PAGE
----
Skate 2 Review

Skate 2 Info


  • Sports


  • 1


  • Electronic Arts


  • EA Black Box

Release Date

  • 01/01/1970
  • Out Now


  • PS3
  • Xbox360


Black eyes and scraped knees.

Dude, bro, it’s time once again to pick up your board and head to the streets of San Vanelona for some serious skating. And when I say "serious", I mean it. I’ve said several times that in terms of realism, Skate is the Madden of the skateboarding genre, and Skate 2 is no different. Both titles are considered extremely technical sims of real-life skateboarding. Unfortunately, like some iterations of Madden, Skate 2 is a mixed bag. While there are some vast improvements over the first game, each improvement comes coupled with a flaw.

[image1]Graphically, the game has easily surpassed its predecessor. Although it takes place in the same city, the landscape has been completely revamped. If you played the first game, you’ll recognize a few landmarks here and there, but you’ll be hard-pressed to find the same lines as before. City streets have finer detail and there is far more variation in environments and skateable sculptures. The shiny, reflective marble in the corporate district is particularly impressive.

The environment is much more interactive as well, but it will cost you. If you need a pool drained, some stops removed from railings, or some security guards put in check, you can now call up some buddies on your cell phone for help. They can give you a hand for a price. It’s a clever incentive to get you to earn cash in the story mode and progressively unlock areas in the sandbox world of San Vanelona.

Gameplay has not changed much since the first game. You still use the controls to command different appendages (arms and legs only, perv) on your skater. But you do have some new moves at your disposal, such as the hippy flip and footplants. Unfortunately, they do not make the game any easier to play.

The music is an eclectic mix of tunes. From the minimalist techno styling’s of Fujiya and Miyagi to the hard rocking Motorhead to the soulful saxophone of Sam and Dave, there is something for everyone. I already happen to be a fan of a lot of tunes on here, but this is the first time in my life a video game has introduced me to new bands I actually liked. I have to give a tip of my hat to whoever put together Skate 2’s mixtape.

[image2]The only way to describe the difficulty of the story mode is mediocre. Some challenges can be finished in one run, but you will more than likely waste way too much time trying to nail ridiculously specific tricks. This is where the Madden-like realism works against the game. When you make a bad call in a football game, you are not forced to make that mistake over and over again until you miraculously get it right. And that’s exactly what Skate 2 does, in such a way that you will want to chuck your controller at the TV. Don’t be surprised if you get flashbacks to all the repeated falling and dying of another recent EA game, Mirror’s Edge.

Another problem you’ll face on your way to pro skater fame is people. It’s a huge pain in the ass when you’ve been trying to line a trick for days and some A.I. skater come along and gets in your way, knocking you off your board, and sending you back to square one. Security guards are back as well and they’ve been upgraded to Paul Blart status. You can call in your buddy Big Black to help you with security, but a couple times when I used this tactic he just kept throwing them in front of the object I was trying to trick off of or even standing in the way himself.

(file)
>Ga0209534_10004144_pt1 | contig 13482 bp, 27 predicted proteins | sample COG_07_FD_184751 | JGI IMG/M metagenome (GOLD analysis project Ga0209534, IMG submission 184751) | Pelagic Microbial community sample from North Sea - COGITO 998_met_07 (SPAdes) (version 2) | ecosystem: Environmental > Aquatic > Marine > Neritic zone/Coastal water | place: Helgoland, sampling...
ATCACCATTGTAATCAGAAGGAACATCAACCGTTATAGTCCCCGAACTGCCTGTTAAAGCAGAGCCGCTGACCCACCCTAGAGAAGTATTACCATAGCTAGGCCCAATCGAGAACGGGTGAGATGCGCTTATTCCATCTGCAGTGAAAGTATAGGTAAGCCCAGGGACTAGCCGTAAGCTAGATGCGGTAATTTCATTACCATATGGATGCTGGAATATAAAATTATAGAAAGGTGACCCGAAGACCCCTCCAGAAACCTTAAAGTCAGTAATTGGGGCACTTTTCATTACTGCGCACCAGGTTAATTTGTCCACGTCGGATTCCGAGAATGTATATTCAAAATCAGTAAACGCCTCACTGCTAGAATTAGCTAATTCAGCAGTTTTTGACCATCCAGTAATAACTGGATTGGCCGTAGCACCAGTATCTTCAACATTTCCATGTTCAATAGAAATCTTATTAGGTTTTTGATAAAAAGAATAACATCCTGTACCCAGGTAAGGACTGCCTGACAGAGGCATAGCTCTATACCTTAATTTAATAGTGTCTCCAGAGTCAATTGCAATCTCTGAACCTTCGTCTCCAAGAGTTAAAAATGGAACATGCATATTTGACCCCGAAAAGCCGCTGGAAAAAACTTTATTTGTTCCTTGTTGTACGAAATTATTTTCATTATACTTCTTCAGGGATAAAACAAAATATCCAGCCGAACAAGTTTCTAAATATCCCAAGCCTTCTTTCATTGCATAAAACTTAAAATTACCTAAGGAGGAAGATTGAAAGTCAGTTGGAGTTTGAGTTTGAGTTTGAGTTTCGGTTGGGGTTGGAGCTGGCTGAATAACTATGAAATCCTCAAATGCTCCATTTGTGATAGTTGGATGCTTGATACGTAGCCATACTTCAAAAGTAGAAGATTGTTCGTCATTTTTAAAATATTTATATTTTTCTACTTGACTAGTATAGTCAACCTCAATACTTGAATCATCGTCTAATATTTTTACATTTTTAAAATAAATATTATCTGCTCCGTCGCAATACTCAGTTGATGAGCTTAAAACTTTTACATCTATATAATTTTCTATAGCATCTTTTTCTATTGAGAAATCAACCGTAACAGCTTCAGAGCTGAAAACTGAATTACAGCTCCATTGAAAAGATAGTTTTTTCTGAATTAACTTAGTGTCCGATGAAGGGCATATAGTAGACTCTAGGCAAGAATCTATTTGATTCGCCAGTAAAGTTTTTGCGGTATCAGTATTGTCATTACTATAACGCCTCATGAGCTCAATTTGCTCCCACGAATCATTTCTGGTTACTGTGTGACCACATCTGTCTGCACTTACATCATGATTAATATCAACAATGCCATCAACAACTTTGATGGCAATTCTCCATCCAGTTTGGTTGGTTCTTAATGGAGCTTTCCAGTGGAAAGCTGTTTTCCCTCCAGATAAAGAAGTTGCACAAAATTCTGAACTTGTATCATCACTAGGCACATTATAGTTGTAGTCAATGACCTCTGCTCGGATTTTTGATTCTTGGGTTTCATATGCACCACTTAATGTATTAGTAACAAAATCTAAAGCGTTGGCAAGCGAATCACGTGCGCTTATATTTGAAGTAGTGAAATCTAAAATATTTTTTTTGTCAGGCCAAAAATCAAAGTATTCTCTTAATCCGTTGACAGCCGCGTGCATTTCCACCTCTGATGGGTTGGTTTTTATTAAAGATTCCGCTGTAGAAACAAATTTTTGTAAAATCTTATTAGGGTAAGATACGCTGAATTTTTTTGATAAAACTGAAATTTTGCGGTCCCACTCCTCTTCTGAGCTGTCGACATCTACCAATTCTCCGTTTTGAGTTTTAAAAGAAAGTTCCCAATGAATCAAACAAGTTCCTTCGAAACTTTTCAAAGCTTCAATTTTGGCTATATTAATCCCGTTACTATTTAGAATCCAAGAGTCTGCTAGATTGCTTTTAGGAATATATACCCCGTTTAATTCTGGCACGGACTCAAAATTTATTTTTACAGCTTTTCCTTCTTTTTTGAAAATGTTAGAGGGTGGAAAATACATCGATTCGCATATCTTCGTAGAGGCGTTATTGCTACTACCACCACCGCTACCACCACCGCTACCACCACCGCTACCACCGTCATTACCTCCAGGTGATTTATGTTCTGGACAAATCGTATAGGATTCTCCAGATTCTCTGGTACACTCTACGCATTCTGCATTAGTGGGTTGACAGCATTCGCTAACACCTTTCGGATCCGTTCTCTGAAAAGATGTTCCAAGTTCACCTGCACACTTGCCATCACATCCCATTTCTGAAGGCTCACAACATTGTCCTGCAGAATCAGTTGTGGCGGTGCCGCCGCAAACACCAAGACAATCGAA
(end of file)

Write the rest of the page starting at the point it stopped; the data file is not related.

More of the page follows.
However, the realism does work great for Freeskate modes. With no pressure or obligation to nail some ridiculous trick in a certain amount of time, you can get much more creative with your lines and tricks. Really, the only reason to push though the story is to unlock all the extras, such as shirts, pants, decks, trucks, and wheels – all things that have more to do with the customization of your character than gameplay.

Since you will be spending a lot of time falling on your ass, they also provide you with a set of “Hall of Meat” challenges. You beat these by accomplishing epically painful bails off your deck. It’s a fun diversion, because there’s nothing quite like sending your avatar down a giant half-pipe to his doom while doing a judo kick, but it’s a sad state of affairs when it is easier for you to accomplish bail out goals than anything else in a precision game like this.

[image3]Unlike the first title, you are able to get off the board and walk around the city like a real human being. Sadly though, the walking movement is rigid and stiff. Trying to turn left or right works in the same pivot style as the skating, and it’s frustrating when trying to maneuver around obstacles. Walking just feels glitchy, like it was only about halfway complete when Skate 2 went to print.

The new "create a spot" feature is a good idea, but like so many other parts of this game, does not feel completely fleshed out. With the added ability to move objects you find in the city around, you can set up some fancy tricks. You can then share those spots over the internet. But there’s no real way for you to spawn ramps and set up your own park from scratch which seems rather odd. Or was it presumptuous of me to think an editing tool would allow you to play outside the box?

All in all, Skate 2 end up feeling more like Skate 1.5. It’s got more polish and moves than the first, but most of the new ideas don’t feel like they were given the time to be fleshed out properly. There is a lot of fun to be had in the freedom of exploration, but the game lacks proper balance. And balance is key to being a pro.


Looks nice and shiny
New tricks
Great soundtrack
You can get off your board. . .
. . .but it is hard to manuever on foot
Create-A-Spot is lacking
Unbalanced difficulty in career mode